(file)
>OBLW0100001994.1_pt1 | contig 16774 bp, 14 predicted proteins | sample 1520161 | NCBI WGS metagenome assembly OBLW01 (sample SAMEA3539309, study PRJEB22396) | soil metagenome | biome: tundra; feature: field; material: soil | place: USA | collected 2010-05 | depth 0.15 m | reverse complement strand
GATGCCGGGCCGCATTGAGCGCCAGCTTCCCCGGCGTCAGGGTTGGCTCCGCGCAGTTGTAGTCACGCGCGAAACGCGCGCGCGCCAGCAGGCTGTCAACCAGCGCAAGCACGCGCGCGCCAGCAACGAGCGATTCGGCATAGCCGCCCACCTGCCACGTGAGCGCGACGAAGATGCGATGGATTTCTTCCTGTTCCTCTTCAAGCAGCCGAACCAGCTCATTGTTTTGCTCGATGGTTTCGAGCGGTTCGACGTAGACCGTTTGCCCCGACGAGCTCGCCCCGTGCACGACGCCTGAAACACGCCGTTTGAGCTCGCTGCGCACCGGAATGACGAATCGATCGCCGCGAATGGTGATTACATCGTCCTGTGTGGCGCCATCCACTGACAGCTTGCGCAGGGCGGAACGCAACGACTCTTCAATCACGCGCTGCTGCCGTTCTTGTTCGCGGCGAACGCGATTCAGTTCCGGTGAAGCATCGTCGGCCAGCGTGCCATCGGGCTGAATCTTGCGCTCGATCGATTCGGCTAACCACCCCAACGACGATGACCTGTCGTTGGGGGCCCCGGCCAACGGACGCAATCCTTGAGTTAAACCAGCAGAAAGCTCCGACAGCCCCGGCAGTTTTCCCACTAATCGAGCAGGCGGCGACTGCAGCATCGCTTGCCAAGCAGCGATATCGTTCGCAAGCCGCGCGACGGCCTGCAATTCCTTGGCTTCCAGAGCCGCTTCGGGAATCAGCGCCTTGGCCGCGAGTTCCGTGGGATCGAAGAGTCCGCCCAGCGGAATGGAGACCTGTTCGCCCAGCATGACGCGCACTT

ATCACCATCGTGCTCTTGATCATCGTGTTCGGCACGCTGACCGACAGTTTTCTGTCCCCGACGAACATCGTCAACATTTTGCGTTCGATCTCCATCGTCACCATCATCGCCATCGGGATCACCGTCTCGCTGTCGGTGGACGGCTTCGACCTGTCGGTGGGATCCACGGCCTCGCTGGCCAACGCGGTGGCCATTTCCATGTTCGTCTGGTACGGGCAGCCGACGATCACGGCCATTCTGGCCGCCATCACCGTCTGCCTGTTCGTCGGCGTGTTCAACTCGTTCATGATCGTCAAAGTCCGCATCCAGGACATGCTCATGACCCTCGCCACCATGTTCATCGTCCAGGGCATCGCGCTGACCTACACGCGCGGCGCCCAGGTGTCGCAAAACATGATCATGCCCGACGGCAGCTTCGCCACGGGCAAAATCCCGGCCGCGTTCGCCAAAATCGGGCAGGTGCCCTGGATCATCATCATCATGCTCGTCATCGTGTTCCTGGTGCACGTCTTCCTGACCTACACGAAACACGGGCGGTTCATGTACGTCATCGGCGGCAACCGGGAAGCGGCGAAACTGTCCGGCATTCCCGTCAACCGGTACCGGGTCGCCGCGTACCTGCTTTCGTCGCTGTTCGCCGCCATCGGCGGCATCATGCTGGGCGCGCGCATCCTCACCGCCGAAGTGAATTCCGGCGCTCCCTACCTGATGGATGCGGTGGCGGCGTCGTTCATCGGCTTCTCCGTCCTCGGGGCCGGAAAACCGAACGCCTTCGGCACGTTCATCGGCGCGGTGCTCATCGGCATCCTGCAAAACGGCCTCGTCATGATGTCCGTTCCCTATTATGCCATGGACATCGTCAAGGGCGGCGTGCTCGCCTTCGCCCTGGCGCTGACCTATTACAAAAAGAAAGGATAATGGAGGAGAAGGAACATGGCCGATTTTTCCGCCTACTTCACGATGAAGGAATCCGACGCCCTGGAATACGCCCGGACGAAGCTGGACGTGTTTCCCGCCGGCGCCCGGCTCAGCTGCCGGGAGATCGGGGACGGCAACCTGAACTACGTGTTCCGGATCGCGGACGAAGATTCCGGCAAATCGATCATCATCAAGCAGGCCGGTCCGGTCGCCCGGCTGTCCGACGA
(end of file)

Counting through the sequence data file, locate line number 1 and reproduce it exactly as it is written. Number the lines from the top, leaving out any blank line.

>OBLW0100001994.1_pt1 | contig 16774 bp, 14 predicted proteins | sample 1520161 | NCBI WGS metagenome assembly OBLW01 (sample SAMEA3539309, study PRJEB22396) | soil metagenome | biome: tundra; feature: field; material: soil | place: USA | collected 2010-05 | depth 0.15 m | reverse complement strand